Verse > Anthologies > Arthur Quiller-Couch, ed. > The Oxford Book of English Verse
Arthur Quiller-Couch, ed. 1919. The Oxford Book of English Verse: 1250–1900.
William Wordsworth. 1770–1850
531. Ode to Duty
STERN Daughter of the Voice of God! 
O Duty! if that name thou love, 
Who art a light to guide, a rod 
To check the erring and reprove; 
Thou, who art victory and law         5
When empty terrors overawe; 
From vain temptations dost set free; 
And calm'st the weary strife of frail humanity! 
There are who ask not if thine eye 
Be on them; who, in love and truth,  10
Where no misgiving is, rely 
Upon the genial sense of youth: 
Glad hearts! without reproach or blot; 
Who do thy work, and know it not: 
O, if through confidence misplaced  15
They fail, thy saving arms, dread Power! around them cast. 
Serene will be our days and bright, 
And happy will our nature be, 
When love is an unerring light, 
And joy its own security.  20
And they a blissful course may hold 
Even now, who, not unwisely bold, 
Live in the spirit of this creed; 
Yet seek thy firm support, according to their need. 
I, loving freedom, and untried;  25
No sport of every random gust, 
Yet being to myself a guide, 
Too blindly have reposed my trust: 
And oft, when in my heart was heard 
Thy timely mandate, I deferr'd  30
The task, in smoother walks to stray; 
But thee I now would serve more strictly, if I may. 
Through no disturbance of my soul, 
Or strong compunction in me wrought,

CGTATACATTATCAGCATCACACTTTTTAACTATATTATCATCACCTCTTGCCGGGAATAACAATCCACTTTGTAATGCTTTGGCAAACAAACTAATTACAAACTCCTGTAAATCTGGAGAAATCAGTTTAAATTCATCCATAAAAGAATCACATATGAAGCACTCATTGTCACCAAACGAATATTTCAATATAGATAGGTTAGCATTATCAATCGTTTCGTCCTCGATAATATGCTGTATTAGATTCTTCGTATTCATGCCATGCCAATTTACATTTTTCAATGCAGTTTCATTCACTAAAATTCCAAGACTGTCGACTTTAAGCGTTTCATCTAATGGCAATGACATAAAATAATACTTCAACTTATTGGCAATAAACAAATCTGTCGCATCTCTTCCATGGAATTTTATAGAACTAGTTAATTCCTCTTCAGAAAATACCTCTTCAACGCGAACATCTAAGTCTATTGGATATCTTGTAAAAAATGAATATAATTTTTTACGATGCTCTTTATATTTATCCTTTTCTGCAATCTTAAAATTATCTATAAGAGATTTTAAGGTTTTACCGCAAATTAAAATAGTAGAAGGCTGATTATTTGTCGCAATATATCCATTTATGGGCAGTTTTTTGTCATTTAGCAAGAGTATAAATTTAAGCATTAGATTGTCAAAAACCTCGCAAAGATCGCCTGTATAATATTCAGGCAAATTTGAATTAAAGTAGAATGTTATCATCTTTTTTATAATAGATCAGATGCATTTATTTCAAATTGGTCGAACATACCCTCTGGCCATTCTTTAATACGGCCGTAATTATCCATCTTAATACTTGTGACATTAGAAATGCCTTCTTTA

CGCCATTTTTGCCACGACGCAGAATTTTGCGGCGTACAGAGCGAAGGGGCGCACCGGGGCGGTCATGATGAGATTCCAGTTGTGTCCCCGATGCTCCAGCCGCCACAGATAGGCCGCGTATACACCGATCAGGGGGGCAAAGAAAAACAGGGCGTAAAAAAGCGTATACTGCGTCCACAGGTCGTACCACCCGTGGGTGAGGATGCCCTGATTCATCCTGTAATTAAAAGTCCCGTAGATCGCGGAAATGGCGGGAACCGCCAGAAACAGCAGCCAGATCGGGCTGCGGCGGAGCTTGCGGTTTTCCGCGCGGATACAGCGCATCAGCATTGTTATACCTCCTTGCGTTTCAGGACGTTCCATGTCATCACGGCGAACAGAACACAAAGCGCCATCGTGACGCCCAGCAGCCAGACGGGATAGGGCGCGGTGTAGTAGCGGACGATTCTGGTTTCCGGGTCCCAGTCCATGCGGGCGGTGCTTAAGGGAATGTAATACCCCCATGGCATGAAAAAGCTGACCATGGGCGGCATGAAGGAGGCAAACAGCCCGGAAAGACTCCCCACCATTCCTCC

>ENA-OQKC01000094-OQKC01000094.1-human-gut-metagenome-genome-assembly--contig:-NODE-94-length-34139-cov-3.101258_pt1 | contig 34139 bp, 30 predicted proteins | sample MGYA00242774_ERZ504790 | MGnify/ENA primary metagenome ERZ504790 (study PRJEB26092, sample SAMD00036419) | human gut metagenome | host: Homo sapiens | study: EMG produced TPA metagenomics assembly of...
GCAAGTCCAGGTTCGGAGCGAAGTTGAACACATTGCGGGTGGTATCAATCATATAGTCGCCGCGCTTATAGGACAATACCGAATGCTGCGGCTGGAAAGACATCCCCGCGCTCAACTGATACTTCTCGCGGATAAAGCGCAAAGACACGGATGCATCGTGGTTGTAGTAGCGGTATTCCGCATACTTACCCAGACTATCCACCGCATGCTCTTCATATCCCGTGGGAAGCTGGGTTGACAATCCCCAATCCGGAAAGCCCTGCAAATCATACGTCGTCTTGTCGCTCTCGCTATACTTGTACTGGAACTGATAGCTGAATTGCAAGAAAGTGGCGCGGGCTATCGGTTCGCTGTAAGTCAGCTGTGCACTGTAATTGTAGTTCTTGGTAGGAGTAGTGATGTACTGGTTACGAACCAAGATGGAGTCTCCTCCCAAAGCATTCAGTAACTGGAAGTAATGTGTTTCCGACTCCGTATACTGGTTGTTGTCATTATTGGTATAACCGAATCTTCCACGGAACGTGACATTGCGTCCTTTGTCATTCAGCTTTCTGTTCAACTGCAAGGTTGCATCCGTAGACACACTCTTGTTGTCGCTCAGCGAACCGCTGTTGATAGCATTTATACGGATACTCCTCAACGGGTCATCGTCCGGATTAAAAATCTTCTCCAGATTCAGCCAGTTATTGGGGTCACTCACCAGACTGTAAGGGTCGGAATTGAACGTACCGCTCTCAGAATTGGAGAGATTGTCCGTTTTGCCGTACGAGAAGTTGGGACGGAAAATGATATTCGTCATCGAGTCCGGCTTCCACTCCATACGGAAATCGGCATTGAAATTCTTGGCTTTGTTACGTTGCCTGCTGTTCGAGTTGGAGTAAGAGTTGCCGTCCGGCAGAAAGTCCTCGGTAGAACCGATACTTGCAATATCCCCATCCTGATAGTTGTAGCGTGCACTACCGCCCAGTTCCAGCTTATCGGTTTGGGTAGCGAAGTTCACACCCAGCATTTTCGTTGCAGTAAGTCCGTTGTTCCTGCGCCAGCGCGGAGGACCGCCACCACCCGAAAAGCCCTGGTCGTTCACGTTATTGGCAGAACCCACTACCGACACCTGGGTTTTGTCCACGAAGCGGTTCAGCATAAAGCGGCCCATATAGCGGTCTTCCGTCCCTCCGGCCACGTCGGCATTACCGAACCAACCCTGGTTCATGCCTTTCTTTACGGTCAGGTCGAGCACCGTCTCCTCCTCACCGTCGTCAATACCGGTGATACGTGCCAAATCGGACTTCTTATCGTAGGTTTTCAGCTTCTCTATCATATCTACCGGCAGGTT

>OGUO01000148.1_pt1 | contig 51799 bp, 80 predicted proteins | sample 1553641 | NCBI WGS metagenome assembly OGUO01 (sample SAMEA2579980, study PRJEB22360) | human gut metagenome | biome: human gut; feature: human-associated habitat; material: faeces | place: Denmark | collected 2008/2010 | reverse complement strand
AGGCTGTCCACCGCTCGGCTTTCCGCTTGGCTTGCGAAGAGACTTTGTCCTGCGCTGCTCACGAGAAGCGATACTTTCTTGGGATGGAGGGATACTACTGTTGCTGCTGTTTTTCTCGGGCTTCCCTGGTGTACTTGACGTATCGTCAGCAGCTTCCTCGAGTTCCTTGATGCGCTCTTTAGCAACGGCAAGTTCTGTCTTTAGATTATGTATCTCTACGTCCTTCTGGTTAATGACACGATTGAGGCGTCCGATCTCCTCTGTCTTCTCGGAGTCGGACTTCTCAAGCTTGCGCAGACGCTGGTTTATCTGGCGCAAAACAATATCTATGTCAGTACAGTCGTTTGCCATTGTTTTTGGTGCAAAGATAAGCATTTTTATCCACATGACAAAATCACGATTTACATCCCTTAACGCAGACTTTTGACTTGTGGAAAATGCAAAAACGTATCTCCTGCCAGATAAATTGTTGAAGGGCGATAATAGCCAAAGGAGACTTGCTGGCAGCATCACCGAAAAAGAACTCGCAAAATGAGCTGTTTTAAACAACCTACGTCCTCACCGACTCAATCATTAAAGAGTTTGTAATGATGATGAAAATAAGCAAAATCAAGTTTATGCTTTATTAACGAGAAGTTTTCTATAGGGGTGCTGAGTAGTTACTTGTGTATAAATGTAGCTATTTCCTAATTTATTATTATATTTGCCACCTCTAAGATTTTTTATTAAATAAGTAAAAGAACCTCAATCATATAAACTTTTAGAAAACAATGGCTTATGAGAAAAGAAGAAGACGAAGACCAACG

I supplicate for thy control;  35
But in the quietness of thought. 
Me this uncharter'd freedom tires; 
I feel the weight of chance-desires; 
My hopes no more must change their name, 
I long for a repose that ever is the same.  40
Yet not the less would I throughout 
Still act according to the voice 
Of my own wish; and feel past doubt 
That my submissiveness was choice: 
Not seeking in the school of pride  45
For 'precepts over dignified,' 
Denial and restraint I prize 
No farther than they breed a second Will more wise. 
Stern Lawgiver! yet thou dost wear 
The Godhead's most benignant grace;  50
Nor know we anything so fair 
As is the smile upon thy face: 
Flowers laugh before thee on their beds, 
And fragrance in thy footing treads; 
Thou dost preserve the stars from wrong;  55
And the most ancient heavens, through Thee, are fresh and strong. 
To humbler functions, awful Power! 
I call thee: I myself commend 
Unto thy guidance from this hour; 
O, let my weakness have an end!  60
Give unto me, made lowly wise, 
The spirit of self-sacrifice; 
The confidence of reason give; 
And in the light of truth thy bondman let me live! 
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